A turbulent year for transitional justice in the Balkans

With four key verdicts delivered by the Hague Tribunal, 2012 proved to be turbulent year for transitional justice in the former Yugoslavia; one that threatens to further endanger already damaged regional co-operation.

By Marija Ristic

The year started promisingly for Croatia-Serbia relations, as the newly-formed socialist government in Croatia announced the possible withdrawal of the genocide lawsuit against Serbia, which was filed before the International Court of Justice (ICJ) in 1999. In February, both Serbian and Croatian presidents gave their backing to a three-state agreement on the joint prosecution of war crimes, but Bosnia-Herzegovina’s tripartite presidency was unable to reach a unanimous agreement. However, after a year of delay, Serbia and Bosnia will sign the protocol on prosecuting war crimes in January 2013, while an accord between Croatia and Bosnia is yet to be agreed.

Nikolic’s election affects regional cooperation

Recent improvements in regional cooperation came to a halt in May with the election of a new Serbian president, Tomislav Nikolic. Bearing in mind his nationalistic past as None of the comrades of Vojislav Seselj, the leader of the Serbian Radical Party (SRS) who is currently on trial at the Hague, the countries in the region were sceptical about Serbia’s choice. Nikolic sparked controversy shortly afterwards when he stated that the Croatian town of Vukovar, scene of some of the fiercest fighting, is “a Serbian town” and that a “greater Serbia” was his “unrealised dream”. Croatian officials described the statements as “shocking and absolutely unacceptable for Croatia.” “If Mr Nikolic’s statement means a return to the ideas of the nineties, I can say in the name of all Croatian citizens that those ideas will not be realised,” said the Croatian President, Ivo Josipovic.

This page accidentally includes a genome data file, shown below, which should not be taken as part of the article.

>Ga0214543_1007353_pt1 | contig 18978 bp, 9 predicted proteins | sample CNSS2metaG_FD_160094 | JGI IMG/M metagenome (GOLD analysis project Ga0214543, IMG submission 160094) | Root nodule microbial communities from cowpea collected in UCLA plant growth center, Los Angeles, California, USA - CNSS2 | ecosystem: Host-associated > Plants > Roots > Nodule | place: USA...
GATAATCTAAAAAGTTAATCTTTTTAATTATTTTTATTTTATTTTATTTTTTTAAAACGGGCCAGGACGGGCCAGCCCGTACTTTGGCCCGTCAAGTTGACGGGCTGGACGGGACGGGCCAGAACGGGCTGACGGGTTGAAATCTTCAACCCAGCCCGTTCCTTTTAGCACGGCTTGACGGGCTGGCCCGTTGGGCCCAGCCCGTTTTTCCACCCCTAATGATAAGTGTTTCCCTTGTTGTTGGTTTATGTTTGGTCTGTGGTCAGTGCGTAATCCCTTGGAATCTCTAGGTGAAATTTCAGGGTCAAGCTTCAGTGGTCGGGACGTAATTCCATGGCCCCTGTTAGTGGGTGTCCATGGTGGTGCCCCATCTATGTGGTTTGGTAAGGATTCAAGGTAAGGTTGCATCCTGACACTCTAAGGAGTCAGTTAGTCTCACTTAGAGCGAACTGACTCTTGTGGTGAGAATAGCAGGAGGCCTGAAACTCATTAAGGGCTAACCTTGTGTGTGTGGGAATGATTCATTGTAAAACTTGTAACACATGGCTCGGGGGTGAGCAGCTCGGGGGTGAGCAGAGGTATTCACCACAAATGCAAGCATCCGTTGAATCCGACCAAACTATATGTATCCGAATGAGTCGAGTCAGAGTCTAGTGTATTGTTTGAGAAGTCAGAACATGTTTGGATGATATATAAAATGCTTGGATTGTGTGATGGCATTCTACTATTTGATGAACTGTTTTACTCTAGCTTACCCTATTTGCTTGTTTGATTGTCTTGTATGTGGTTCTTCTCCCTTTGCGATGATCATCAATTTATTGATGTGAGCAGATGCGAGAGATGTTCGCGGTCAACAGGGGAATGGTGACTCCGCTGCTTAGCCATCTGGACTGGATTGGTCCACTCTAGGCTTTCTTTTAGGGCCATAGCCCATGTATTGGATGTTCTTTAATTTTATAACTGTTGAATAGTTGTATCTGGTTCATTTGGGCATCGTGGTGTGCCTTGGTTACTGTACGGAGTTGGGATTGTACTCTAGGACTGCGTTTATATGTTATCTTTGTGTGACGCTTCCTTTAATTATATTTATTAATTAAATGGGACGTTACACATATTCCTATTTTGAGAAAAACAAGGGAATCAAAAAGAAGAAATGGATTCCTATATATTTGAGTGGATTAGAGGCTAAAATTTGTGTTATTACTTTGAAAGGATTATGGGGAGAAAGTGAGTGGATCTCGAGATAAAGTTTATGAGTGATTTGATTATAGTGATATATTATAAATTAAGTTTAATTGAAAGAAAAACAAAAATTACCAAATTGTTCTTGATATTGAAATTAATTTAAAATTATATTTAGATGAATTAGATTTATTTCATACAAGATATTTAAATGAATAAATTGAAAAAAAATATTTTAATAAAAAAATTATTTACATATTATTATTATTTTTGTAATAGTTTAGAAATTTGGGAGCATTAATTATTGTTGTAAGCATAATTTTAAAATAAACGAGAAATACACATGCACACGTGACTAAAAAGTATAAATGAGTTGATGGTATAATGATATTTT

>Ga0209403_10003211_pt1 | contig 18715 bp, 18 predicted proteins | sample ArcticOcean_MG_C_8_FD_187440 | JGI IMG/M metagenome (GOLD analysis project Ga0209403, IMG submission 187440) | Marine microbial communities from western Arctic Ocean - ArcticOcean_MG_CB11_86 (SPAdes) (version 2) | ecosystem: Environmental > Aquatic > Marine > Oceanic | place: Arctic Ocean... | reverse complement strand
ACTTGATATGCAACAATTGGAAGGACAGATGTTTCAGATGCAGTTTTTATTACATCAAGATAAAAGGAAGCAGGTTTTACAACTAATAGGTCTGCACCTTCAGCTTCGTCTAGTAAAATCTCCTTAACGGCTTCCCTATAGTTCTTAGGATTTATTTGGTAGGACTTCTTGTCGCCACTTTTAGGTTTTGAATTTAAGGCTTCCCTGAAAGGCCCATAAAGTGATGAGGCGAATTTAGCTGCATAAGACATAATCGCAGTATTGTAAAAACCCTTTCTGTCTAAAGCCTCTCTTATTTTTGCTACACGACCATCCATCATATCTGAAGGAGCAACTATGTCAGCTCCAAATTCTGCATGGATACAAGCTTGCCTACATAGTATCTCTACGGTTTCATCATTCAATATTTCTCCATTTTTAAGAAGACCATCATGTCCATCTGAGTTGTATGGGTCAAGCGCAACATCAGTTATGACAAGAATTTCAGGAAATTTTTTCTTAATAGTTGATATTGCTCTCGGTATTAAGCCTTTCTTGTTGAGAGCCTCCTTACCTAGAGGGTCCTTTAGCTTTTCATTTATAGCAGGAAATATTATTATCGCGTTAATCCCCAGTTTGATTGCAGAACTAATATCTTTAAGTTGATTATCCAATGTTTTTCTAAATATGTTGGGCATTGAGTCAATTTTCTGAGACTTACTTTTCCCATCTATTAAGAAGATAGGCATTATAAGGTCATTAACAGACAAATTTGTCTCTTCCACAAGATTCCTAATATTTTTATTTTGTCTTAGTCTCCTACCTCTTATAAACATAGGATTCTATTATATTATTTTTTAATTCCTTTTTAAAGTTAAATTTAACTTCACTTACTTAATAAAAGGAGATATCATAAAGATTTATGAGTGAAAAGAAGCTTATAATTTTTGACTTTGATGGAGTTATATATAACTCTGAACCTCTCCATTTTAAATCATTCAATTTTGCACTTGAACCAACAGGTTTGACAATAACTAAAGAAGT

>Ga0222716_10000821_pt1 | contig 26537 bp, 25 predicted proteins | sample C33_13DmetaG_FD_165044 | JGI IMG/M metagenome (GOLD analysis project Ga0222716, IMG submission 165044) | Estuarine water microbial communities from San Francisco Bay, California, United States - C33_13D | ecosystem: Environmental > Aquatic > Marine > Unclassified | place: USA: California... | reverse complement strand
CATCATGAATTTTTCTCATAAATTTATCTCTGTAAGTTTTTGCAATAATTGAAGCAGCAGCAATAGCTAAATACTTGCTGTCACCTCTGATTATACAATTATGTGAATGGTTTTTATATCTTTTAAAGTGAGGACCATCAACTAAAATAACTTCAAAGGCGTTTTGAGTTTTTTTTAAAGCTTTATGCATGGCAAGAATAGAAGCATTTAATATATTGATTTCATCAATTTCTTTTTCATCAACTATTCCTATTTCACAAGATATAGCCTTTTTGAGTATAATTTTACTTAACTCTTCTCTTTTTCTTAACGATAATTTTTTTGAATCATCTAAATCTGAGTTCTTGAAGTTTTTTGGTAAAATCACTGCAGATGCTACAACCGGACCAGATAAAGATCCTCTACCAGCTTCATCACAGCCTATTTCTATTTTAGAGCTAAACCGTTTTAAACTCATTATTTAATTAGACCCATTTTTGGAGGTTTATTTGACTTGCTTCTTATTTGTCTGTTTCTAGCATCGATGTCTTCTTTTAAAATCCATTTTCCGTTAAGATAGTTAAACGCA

And yet Nikolic did not stop at Croatia, instead continuing to provoke both the EU and regional leaders by stating that war crimes committed in 1995 in Srebrenica did not constitute genocide, but a mass crime committed by individuals. Speaking to the Montenegrin state television on May 31st, he said, “There was no genocide in Srebrenica…No one has proved it so far. One officer has been convicted and now all those that were in cooperation with him will be convicted as well. But it is hard to tell that there was an intention [of genocide].” The Bosniak member of the Bosnian Presidency, Bakir Izetbegovic, accused Nikolic of irrevocably harming the relations between Bosnia and Serbia and offending the victims, while EU officials slammed Serbia for rewriting history. The European Union said then that it is expected that all leaders in the Balkans should admit what happened during the nineties and should acknowledge the verdicts of international courts which ruled that genocide took place in Srebrenica. Serbian human rights activists also accused Nikolic for endangering regional cooperation between Serbia, Croatia and Bosnia, which according to their annual report is at its lowest level since 2000.

Legal wrap-ups